The December 1997 issue of Popular Mechanics magazine reports that NASA is preparing to test a possible anti-gravity device at the Marshall Space Flight Center in Huntsville, Alabama. The Popular Mechanics article by Jim Wilson says that NASA's experiment is based largely on work previously conducted by Dr. Eugene Podkletnov at Tampere University of Technology in Finland.
In September, 1996, the prestigious British Institute of Physics announced that it would publish a paper by Podkletnov and his colleagues detailing what appeared to be an astonishing breakthrough toward genuine anti-gravity technology. However, Podkletnov himself withdrew the paper prior to publication, when one of his named co-authors disclaimed any part in the work. The controversy cast suspicion on the whole story. But NASA remained interested.
According to Popular Mechanics, sometime during the next several weeks, NASA will test a device which uses a superconductor disc chilled to -400 F and rotates suspended over a powerful magnetic field. If their hopes are realized, the disc will show an apparent loss of weight in the range of 0.5% to 2.0% due to an anti-gravity effect. The experiment is to be done at the Marshall Space Flight Center.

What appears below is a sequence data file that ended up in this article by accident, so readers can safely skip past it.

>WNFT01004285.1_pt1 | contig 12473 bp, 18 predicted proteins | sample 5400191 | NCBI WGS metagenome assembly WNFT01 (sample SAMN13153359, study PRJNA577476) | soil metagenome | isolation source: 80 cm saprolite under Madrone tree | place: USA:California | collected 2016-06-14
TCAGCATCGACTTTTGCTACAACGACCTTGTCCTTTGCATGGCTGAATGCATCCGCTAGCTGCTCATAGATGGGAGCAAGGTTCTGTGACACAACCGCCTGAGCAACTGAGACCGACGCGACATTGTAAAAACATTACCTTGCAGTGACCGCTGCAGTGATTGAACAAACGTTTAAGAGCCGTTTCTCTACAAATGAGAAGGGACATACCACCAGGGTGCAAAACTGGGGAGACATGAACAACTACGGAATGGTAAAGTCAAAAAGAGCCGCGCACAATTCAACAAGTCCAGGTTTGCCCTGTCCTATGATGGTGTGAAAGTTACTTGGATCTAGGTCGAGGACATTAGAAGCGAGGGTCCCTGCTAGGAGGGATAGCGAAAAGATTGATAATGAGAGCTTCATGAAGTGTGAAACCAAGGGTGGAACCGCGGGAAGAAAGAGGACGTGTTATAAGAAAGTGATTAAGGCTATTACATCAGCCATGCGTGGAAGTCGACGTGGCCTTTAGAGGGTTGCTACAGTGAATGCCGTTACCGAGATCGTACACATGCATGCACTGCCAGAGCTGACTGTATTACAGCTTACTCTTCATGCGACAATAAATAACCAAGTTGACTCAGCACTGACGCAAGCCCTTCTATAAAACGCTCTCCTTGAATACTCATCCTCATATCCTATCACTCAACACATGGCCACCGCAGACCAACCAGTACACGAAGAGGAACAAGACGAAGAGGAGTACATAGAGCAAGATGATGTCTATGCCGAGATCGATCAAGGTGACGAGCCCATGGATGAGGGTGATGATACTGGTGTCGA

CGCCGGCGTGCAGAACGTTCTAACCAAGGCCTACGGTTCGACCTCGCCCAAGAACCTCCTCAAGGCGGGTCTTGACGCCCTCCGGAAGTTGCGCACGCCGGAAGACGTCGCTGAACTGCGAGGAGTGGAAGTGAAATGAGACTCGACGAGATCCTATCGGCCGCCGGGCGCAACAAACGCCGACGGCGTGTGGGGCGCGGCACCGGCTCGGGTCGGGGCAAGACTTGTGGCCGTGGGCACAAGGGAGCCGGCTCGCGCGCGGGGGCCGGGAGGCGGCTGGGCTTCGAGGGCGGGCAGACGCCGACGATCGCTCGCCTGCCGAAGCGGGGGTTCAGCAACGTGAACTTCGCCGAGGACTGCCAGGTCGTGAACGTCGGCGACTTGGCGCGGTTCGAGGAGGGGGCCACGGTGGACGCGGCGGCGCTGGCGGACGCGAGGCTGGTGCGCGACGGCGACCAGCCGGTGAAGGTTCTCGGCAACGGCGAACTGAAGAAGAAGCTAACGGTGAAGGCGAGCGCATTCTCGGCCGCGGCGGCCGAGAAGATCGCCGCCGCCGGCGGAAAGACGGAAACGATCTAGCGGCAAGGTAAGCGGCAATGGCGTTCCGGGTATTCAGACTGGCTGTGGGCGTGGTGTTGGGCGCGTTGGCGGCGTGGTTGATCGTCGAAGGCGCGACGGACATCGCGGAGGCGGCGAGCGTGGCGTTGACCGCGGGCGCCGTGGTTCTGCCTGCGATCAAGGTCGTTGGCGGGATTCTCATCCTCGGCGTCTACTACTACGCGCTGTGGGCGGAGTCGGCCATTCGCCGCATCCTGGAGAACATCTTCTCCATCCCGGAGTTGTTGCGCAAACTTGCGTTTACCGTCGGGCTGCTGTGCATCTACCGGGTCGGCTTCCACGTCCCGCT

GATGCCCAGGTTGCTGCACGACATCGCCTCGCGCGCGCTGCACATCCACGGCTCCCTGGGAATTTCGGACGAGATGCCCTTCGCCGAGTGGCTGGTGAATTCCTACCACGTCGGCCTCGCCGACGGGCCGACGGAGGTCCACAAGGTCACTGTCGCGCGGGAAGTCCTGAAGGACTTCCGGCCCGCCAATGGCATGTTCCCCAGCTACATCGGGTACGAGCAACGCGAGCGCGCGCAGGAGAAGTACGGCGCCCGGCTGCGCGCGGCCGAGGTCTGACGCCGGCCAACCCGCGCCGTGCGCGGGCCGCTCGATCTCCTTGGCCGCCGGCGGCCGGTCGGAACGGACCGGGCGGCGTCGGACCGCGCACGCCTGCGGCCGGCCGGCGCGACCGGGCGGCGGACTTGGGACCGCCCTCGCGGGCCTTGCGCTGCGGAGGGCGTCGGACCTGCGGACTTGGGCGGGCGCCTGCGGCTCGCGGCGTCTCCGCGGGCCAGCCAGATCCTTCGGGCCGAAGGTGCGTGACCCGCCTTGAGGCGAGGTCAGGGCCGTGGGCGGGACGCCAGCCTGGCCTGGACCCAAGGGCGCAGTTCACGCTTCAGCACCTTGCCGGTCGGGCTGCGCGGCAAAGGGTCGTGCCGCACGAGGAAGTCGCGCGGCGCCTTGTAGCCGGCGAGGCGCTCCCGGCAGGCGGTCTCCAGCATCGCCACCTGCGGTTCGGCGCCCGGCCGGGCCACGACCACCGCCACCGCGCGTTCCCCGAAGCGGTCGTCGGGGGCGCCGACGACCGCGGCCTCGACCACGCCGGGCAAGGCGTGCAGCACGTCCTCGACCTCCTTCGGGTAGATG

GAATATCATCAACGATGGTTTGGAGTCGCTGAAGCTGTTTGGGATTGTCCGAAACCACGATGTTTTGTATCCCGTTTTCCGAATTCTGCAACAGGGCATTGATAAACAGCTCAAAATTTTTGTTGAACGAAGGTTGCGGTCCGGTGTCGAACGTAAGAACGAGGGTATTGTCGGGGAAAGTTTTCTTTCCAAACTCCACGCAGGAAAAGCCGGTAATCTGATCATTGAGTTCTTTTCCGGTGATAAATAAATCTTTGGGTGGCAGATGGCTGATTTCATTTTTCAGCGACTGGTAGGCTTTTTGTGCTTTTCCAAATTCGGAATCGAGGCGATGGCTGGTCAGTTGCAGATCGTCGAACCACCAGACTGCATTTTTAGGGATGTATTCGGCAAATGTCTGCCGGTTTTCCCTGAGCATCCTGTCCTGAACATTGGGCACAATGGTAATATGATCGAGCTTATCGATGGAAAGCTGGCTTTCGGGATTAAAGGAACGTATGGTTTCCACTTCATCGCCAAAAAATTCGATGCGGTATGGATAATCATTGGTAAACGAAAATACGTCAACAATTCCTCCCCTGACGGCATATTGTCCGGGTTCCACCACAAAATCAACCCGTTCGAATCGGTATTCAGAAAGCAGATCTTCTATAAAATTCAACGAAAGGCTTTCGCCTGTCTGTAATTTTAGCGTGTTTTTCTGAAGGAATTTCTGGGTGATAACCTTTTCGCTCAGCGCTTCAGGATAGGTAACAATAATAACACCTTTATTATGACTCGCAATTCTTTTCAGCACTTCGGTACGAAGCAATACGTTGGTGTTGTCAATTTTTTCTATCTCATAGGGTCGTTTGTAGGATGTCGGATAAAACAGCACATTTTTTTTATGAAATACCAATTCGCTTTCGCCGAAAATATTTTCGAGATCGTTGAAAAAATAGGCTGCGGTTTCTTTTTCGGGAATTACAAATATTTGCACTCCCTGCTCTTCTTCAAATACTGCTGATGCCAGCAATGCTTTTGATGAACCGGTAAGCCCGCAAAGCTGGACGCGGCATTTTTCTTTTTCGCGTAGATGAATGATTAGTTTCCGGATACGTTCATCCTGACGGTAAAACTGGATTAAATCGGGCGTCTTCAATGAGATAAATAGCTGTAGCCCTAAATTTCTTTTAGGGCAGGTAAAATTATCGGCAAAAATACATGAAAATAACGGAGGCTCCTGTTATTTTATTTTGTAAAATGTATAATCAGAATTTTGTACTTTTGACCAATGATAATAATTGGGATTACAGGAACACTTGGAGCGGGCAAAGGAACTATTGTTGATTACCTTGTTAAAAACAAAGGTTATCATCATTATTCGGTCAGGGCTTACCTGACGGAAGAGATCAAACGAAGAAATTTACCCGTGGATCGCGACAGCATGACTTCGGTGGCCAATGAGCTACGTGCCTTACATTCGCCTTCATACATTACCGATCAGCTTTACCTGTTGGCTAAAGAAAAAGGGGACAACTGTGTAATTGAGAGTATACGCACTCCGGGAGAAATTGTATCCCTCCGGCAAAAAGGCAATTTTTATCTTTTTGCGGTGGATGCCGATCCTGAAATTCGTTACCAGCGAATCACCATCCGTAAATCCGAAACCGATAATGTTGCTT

The device is based on numerous conversations between NASA scientists and Dr. Podkletnov.
Critics say the loss of weight, if any, will be an effect of the powerful magnetic field, not any kind of anti-gravity phenomenon. Some familiar with the experiment say they do not expect to see any effect whatsoever.
Podkletnov himself said that the effect was discovered by accident, and critics of his paper noted that he did not seem to have a theory for why the effect occurs. None of this, however, seems to deter the NASA scientists working on the new device.
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